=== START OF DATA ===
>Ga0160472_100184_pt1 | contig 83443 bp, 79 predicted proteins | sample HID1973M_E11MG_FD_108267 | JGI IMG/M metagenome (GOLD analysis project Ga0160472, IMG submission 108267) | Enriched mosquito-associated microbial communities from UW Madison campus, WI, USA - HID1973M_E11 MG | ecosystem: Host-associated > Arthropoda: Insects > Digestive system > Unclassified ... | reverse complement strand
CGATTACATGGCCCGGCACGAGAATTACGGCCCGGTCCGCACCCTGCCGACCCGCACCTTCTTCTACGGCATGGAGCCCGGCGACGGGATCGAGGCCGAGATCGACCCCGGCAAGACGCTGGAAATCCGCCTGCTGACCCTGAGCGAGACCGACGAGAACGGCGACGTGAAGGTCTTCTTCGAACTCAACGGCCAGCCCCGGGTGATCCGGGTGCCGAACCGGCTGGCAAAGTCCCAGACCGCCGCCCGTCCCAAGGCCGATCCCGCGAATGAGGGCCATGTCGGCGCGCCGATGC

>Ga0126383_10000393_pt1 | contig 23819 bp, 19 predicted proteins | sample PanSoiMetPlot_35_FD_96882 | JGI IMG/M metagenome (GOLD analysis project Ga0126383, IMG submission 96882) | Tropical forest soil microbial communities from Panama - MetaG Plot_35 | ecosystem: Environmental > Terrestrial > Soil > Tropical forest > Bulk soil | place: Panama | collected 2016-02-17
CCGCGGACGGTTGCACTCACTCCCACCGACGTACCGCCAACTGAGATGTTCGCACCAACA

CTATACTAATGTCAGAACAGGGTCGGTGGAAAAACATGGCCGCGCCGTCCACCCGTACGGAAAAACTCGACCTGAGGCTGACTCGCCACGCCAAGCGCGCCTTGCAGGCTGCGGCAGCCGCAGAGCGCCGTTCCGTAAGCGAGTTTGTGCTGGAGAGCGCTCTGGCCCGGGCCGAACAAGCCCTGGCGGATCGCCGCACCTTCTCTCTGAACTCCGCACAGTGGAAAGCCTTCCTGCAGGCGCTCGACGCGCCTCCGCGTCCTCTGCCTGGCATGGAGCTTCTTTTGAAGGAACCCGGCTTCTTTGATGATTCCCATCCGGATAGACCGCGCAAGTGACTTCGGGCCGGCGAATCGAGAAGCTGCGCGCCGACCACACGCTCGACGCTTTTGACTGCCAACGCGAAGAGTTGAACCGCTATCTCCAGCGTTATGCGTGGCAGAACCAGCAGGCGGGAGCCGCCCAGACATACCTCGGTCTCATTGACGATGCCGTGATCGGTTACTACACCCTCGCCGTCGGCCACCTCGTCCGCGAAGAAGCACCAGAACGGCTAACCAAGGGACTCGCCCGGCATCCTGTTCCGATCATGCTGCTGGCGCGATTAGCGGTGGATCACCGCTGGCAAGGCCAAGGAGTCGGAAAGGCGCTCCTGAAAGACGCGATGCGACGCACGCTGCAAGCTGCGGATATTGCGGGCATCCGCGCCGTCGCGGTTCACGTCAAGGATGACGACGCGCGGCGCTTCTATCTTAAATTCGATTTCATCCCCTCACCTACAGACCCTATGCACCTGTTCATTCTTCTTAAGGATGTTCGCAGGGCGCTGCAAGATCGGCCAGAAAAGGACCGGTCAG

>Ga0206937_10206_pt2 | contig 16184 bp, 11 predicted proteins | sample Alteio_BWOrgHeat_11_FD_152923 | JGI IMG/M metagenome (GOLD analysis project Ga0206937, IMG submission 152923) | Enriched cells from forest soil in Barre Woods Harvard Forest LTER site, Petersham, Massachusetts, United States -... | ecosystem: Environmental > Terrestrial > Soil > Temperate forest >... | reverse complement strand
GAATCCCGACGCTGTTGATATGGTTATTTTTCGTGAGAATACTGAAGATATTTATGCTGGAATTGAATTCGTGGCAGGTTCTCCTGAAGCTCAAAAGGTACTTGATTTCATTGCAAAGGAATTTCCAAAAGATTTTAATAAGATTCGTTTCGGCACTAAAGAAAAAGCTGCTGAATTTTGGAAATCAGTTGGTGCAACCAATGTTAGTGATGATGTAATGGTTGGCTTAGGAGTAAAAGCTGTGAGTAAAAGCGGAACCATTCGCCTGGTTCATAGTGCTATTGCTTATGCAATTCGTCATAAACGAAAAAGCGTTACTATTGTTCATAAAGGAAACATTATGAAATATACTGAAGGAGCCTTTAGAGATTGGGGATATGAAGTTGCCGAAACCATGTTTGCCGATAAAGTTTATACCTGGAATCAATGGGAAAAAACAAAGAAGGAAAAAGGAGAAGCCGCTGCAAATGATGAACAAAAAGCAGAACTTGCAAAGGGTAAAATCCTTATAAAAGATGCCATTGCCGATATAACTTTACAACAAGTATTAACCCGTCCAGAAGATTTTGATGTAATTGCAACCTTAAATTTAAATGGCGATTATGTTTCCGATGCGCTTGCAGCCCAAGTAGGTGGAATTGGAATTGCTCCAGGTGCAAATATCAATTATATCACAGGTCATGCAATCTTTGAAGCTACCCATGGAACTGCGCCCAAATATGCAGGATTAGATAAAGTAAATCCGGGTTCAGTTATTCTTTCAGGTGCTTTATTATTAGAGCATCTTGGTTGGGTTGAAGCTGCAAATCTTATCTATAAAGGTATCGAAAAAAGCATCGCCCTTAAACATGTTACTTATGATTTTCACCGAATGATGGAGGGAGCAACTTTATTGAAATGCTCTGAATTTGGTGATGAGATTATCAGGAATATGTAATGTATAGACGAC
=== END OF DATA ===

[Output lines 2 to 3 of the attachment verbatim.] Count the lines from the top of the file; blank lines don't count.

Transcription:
CGATTACATGGCCCGGCACGAGAATTACGGCCCGGTCCGCACCCTGCCGACCCGCACCTTCTTCTACGGCATGGAGCCCGGCGACGGGATCGAGGCCGAGATCGACCCCGGCAAGACGCTGGAAATCCGCCTGCTGACCCTGAGCGAGACCGACGAGAACGGCGACGTGAAGGTCTTCTTCGAACTCAACGGCCAGCCCCGGGTGATCCGGGTGCCGAACCGGCTGGCAAAGTCCCAGACCGCCGCCCGTCCCAAGGCCGATCCCGCGAATGAGGGCCATGTCGGCGCGCCGATGC

>Ga0126383_10000393_pt1 | contig 23819 bp, 19 predicted proteins | sample PanSoiMetPlot_35_FD_96882 | JGI IMG/M metagenome (GOLD analysis project Ga0126383, IMG submission 96882) | Tropical forest soil microbial communities from Panama - MetaG Plot_35 | ecosystem: Environmental > Terrestrial > Soil > Tropical forest > Bulk soil | place: Panama | collected 2016-02-17